In 2009, two Norwegians were imprisoned and sentenced to death in Congo. This triggered so-called consular assistance from the Norwegian Ministry of Foreign Affairs (MFA) and political involvement. In addition, the media has paid extensive attention to the case. The Congo case is extreme, but at the same time illustrates some of the dilemmas the Ministry of Foreign Affairs has to deal with every single day, all year round. The expectations of the Norwegian authorities are sky high, and they are growing as more and more Norwegians become global citizens.
- What did the Ministry of Foreign Affairs learn from the 2004 tsunami?
- Should the Prime Minister get involved in difficult consular matters? And if so – when?
- Why does Norway not put even heavier “guns” in the Congo case?
- Should Norway continue with aid and political contact with Congo when the country does not show a willingness to cooperate?
Tjostolv Moland’s tragic death in the prison in Kinshasa, Congo, again led to critical eyes being directed at the Norwegian Ministry of Foreign Affairs (MFA) and the government’s work to help Norwegians abroad (consular assistance). The new government’s initiative by engaging diplomatic heavyweight Kai Eide in the work to free Joshua French has silenced critics for some time.
If the government succeeds in getting French out of Congolese prison and home to Norway, the public’s impression of the authorities’ handling of this case will be more positive. But it does not change the overall picture, here as in similar cases, that many Norwegians apparently have sky-high expectations . It can often seem as if people expect that almost everything else will be set aside to save Norwegian citizens from various crisis situations.
2: Diversity of cases from many countries
According to cheeroutdoor.com, the Congo case is part of a series of challenges that the Norwegian authorities have to deal with every single day. There is an enormous range in the various cases that end up on the table of the Ministry of Foreign Affairs’ crisis desk . Most are of the more everyday kind : Interrailers are robbed of passports and valuables, Norwegians end up in prison after fights, thefts or other offenses, and elderly permanent residents abroad pass away and the family needs help to arrange transport home and cover other needs. There are also many tragic cases related to suicide or unexplained deaths that for good reasons go under the media’s radar, but which often require a lot of capacity and effort from the foreign service and embassy staff at the relevant location.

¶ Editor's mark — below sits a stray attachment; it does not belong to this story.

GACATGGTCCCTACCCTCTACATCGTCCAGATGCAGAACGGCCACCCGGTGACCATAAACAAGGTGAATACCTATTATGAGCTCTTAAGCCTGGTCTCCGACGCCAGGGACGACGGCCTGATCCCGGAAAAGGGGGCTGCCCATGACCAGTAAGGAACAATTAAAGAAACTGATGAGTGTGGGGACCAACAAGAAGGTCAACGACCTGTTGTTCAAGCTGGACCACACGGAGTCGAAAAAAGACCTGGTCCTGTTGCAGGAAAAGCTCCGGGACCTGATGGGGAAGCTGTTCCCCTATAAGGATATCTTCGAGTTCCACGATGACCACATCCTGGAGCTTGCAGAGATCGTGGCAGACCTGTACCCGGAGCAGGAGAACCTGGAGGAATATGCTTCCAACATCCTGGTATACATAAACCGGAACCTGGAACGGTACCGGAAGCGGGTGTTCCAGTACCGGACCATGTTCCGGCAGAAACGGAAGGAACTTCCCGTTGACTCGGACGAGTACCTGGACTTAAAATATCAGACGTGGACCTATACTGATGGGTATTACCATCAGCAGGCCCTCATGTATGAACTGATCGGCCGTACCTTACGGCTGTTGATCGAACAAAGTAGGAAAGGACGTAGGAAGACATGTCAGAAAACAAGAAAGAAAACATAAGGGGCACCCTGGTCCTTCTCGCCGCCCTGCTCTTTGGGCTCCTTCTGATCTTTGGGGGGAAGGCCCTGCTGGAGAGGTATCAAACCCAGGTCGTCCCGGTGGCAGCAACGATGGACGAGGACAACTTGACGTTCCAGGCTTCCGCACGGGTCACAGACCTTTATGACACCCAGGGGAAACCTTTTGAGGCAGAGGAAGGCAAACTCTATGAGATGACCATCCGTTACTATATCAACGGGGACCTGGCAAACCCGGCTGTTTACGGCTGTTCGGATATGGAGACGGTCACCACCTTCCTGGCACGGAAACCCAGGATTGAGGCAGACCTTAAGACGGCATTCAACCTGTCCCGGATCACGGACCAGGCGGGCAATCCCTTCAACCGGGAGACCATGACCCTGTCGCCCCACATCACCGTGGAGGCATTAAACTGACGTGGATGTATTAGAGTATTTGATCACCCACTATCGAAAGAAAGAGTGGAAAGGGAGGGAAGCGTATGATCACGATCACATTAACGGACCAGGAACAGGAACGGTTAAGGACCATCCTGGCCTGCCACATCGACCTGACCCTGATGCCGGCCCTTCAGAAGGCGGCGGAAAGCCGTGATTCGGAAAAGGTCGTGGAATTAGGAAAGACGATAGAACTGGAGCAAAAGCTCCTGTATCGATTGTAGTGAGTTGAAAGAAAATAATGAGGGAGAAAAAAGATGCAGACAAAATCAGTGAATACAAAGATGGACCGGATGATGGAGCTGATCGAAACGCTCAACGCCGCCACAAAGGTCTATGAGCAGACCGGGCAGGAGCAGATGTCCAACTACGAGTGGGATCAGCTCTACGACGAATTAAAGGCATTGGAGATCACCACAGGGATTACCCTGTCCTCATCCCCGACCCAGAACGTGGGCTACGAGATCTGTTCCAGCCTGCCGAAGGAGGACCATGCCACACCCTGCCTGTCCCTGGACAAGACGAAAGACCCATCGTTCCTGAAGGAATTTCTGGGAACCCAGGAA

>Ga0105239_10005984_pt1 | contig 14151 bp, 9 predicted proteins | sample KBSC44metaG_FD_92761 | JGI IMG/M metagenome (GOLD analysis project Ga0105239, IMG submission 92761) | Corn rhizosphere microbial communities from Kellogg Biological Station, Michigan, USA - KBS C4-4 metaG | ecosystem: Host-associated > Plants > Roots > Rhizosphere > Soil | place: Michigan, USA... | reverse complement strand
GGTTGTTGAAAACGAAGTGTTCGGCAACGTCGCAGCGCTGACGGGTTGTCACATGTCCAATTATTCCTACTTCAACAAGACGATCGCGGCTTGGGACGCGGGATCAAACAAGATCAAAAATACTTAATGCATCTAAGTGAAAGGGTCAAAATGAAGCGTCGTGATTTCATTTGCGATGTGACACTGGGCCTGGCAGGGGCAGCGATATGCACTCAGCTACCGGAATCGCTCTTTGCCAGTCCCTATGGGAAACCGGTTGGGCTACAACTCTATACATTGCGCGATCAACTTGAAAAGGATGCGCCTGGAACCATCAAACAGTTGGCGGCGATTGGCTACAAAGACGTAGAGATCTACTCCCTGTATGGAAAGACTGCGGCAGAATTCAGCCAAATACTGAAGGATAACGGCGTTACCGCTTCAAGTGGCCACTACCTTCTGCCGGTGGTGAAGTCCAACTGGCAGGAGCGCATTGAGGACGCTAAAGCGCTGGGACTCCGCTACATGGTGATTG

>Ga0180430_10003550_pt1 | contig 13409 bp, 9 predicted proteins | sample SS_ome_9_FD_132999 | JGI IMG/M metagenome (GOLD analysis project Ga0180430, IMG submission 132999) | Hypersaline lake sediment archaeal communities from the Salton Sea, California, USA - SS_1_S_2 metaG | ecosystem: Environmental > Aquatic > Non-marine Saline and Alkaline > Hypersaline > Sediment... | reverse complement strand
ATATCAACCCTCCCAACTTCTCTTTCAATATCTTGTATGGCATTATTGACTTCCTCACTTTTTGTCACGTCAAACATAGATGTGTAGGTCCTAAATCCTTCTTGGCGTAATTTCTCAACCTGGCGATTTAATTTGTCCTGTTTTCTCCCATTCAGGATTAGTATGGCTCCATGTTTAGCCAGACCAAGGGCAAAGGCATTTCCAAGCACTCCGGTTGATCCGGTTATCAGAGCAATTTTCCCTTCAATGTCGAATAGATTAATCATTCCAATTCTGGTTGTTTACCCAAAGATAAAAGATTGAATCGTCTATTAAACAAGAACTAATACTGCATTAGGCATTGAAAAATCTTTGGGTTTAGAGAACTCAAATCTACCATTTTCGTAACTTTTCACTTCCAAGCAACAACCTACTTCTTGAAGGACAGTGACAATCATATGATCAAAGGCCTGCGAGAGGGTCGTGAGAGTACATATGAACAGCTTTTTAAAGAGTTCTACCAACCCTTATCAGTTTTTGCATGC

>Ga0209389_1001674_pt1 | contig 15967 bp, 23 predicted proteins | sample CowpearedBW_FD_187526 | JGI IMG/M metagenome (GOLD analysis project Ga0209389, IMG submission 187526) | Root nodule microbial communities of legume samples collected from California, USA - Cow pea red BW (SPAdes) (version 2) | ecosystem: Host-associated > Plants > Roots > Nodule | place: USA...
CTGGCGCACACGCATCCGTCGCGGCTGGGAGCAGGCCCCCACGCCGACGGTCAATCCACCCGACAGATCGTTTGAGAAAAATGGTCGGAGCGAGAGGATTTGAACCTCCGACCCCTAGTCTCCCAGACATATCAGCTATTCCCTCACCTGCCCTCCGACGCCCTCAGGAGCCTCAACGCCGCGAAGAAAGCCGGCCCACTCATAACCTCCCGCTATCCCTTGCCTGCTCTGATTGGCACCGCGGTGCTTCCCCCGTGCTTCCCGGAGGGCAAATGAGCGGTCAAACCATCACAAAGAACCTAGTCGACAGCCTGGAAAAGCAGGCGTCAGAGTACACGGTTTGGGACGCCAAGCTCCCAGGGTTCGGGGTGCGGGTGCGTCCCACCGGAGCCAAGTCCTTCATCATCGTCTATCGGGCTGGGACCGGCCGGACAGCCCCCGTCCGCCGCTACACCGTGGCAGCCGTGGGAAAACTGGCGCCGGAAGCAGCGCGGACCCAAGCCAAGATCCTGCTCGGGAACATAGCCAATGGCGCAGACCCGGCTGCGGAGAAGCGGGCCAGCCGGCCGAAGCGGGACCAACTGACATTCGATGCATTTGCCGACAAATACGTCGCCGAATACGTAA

It is important to understand the driving forces behind the increased expectations from Norwegians when traveling. Individualisation and globalization go up in a higher unit: More and more Norwegians are on the move, and the journeys go to increasingly exotic and risky places. Some Norwegians also stay much longer abroad than before. Norwegian companies post people in their subsidiaries in a number of countries, and others are on long-term service assignments. Students no longer travel “only” to the United Kingdom, the United States and Germany, but also to Mexico, Brazil and Indonesia. These are countries with more crime and more irregular behavior in traffic, and from there Norwegian citizens more often demand help from the Norwegian authorities.
The wave of Norwegians who settle more or less permanently abroad is part of the same picture, whether they move to Spain and France or to Thailand and Brazil. Cross-border marriages and immigrants who visit their original home countries, in turn, contribute to an increase in the number of Norwegian citizens traveling to countries with a greater security risk than we are used to in Norway.
3: The communication revolution
It is far more than the growth in the number of trips abroad , and especially trips to politically unstable regions, which necessitates more intervention and commitment from the Norwegian authorities when accidents occur. Modern communication provides unlimited opportunities for contact with the Norwegian authorities as soon as something goes wrong.
The media loves to be able to report on Norwegians in trouble abroad . Allegations of lack of help from the authorities are guaranteed to spread and make headlines. Admittedly, critical voices are also beginning to emerge against the media’s uncritical use of magnifying glasses on Norwegians’ problems abroad. But journalists still often hunt in droves when larger cases are underway.
The media’s hard drive may be related to politicians’ pursuit of winning issues and the struggle for public attention. Their desire to appear with courage and drive for the open stage increases the visibility of Norwegians in need. These cases probably also increase expectations of public service to Norwegians traveling. In this way, we quickly get a spiral of expectations with an ever lower threshold from more Norwegians with increasingly creative demands for help from the Norwegian authorities.